Nicola Sturgeon concedes Holyrood majority for SNP is a ‘very long shot’

First Minister and SNP party leader Nicola Sturgeon arrives at the count for the Scottish Parliament

First minister and SNP party leader Nicola Sturgeon arrives at the count for the Scottish parliamentary elections at the Emirates Arena, Glasgow - Credit: PA

SNP leader Nicola Sturgeon is “extremely confident” the party is heading back into power at Holyrood – although she conceded winning an overall majority of MSPs there is a “very, very long shot”.

As early results started to come in from Thursday’s Scottish parliament elections, the Scottish first minister downplayed the prospect of winning a majority.

However, she insisted it was an “extraordinary achievement” for her party to win an historic fourth term in power.

The first minister spoke out as she arrived at the Emirates Arena in Glasgow, where votes were being counted.

Sturgeon was able to retain her Glasgow Southside constituency in the Scottish parliament election.


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The coronavirus pandemic means that traditional overnight counting was abandoned, with the results of seats instead being announced over Friday and Saturday.

Speaking about the prospect of the SNP winning 65 seats or more in the Scottish parliament, Sturgeon said: “A majority has always been a very, very long shot.”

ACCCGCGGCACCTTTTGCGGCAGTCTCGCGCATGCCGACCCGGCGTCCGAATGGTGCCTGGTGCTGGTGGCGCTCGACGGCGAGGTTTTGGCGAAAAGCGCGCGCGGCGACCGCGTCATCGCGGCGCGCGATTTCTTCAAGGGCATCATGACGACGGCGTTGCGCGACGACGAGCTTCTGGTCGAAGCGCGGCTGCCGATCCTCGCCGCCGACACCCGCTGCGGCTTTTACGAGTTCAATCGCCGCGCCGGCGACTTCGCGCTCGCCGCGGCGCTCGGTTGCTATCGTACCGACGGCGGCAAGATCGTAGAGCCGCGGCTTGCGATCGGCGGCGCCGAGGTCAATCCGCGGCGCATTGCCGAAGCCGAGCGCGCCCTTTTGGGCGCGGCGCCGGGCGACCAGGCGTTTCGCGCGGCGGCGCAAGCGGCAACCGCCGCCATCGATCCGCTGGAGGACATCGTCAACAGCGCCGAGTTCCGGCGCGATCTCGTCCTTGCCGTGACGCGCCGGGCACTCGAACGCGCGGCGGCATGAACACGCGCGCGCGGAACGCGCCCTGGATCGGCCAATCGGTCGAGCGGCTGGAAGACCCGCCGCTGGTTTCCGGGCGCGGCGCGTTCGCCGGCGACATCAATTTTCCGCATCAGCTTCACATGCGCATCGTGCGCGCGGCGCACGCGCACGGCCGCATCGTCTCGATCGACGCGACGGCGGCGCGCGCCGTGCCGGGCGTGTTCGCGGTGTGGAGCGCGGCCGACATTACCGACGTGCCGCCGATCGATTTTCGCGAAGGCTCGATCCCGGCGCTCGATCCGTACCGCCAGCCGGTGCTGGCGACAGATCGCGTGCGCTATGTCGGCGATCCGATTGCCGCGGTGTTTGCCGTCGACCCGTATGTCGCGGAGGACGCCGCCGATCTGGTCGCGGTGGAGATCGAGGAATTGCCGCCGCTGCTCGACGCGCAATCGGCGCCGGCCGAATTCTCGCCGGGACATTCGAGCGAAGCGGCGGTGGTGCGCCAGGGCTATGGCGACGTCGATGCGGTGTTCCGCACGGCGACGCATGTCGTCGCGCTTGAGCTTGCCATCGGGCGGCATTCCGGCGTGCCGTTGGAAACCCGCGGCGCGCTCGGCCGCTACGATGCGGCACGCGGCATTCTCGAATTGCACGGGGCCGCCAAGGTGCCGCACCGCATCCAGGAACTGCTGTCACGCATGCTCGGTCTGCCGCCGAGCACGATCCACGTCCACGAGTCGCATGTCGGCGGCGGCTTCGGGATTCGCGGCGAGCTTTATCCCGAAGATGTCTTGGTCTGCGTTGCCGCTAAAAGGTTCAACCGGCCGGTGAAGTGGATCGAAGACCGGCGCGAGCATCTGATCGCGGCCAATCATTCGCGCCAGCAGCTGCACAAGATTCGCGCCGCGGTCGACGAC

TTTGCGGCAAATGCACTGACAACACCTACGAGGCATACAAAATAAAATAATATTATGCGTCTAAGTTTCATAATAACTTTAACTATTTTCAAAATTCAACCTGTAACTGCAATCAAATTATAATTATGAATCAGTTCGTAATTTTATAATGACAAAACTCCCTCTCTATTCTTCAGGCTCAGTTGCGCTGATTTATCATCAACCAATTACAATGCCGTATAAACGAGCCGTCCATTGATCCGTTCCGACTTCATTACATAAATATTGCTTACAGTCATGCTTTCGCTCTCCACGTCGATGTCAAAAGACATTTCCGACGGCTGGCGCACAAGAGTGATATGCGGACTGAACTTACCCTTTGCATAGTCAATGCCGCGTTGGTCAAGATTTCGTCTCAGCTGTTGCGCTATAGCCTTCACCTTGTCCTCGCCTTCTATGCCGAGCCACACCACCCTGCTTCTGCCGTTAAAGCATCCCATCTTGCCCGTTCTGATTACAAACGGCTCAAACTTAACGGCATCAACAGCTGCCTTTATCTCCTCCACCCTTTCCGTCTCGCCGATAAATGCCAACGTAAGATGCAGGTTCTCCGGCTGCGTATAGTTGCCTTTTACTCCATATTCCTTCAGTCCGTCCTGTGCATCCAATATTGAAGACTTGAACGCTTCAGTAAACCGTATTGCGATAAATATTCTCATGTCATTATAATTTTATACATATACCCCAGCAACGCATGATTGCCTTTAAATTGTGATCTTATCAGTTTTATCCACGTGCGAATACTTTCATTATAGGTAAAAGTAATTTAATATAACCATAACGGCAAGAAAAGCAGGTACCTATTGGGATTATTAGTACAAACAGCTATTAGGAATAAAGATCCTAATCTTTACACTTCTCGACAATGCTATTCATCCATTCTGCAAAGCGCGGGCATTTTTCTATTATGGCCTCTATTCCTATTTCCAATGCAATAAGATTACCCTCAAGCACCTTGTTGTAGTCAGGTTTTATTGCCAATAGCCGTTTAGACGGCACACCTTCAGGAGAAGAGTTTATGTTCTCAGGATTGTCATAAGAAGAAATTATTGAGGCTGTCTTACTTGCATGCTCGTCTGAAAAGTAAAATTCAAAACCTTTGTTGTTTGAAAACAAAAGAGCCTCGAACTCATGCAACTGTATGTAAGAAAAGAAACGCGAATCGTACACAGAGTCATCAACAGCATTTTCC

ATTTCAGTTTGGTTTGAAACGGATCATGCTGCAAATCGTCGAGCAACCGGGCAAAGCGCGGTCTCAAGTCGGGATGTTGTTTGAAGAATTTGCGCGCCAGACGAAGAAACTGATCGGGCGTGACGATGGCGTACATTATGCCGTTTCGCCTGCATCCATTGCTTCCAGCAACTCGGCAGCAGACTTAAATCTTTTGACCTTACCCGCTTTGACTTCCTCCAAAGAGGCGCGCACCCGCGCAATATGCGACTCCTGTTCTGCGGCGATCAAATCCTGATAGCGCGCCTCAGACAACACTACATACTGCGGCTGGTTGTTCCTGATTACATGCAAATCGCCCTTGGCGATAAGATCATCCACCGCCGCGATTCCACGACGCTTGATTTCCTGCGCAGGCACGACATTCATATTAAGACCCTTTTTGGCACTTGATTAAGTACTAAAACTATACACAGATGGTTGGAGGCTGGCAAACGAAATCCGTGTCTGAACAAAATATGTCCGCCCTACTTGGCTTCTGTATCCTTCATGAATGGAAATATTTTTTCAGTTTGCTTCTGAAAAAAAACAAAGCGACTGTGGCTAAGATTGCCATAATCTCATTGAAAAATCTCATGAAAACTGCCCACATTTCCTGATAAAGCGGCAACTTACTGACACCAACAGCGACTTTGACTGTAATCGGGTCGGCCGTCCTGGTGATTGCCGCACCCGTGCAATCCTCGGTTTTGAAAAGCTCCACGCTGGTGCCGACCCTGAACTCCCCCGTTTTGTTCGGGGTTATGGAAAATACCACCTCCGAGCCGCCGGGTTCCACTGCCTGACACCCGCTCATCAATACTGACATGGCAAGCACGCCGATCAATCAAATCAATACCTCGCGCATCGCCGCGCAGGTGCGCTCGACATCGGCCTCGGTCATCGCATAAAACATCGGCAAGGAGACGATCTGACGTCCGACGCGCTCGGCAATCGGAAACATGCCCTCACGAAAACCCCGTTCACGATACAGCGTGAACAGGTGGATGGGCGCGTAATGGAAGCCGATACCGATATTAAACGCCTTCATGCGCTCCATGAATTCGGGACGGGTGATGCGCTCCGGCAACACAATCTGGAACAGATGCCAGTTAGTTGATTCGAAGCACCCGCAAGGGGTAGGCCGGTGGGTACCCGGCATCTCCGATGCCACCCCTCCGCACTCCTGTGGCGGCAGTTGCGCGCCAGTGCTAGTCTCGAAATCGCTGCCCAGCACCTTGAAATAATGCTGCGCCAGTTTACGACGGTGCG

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The SNP won an unprecedented Holyrood majority in 2011, under Sturgeon’s predecessor, Alex Salmond.

But Sturgeon said: “The Holyrood system is a proportional representation system, in 2011 we effectively broke that system.

“So it would be good to do, but I have never taken that for granted.

“That has always been on a knife edge, a small number of votes in a small number of seats.

“So we will wait and see how the votes pan out over today and tomorrow.

“But at this stage in the results, and there is a long, long way to go, I am feeling extremely happy and extremely confident that we are on track in the SNP for a fourth consecutive election victory and to have the ability to form a government.

“And that is an extraordinary achievement for any political party.”

Her comments came as the SNP made the first gain of the Holyrood campaign, winning the East Lothian seat – which had been held by Labour’s Iain Gray.

The first seat to be declared in the race for Holyrood was Orkney, with Liberal Democrat Liam McArthur holding on to the constituency for Willie Rennie’s party.

Minutes later, the SNP held Aberdeen Donside, with councillor Jackie Dunbar taking the seat previously filled by Mark McDonald – who resigned from the party after allegations of inappropriate behaviour towards women.

Early results suggest turnout among voters is up from the last election in 2016.

The SNP went on to hold the Western Isles seat, with sitting MSP Alasdair Allan returned for Sturgeon’s party, polling 7,454 votes.

It also held the Clydebank and Milngavie seat, with newcomer Marie McNair elected to replace Gil Paterson, who stepped down from Holyrood.

McNair was successful after securing 17,787 votes.

The SNP narrowly held the Banffshire and Buchan Coast constituency, with candidate Karen Adam winning 14,920 votes, just ahead of Conservative Mark Findlater on 14,148 votes.

Previously held by Stewart Stevenson, the SNP had a majority of 6,683 in the seat in 2016, but that has been cut to just 772 after a 10.3% swing to the Tories.

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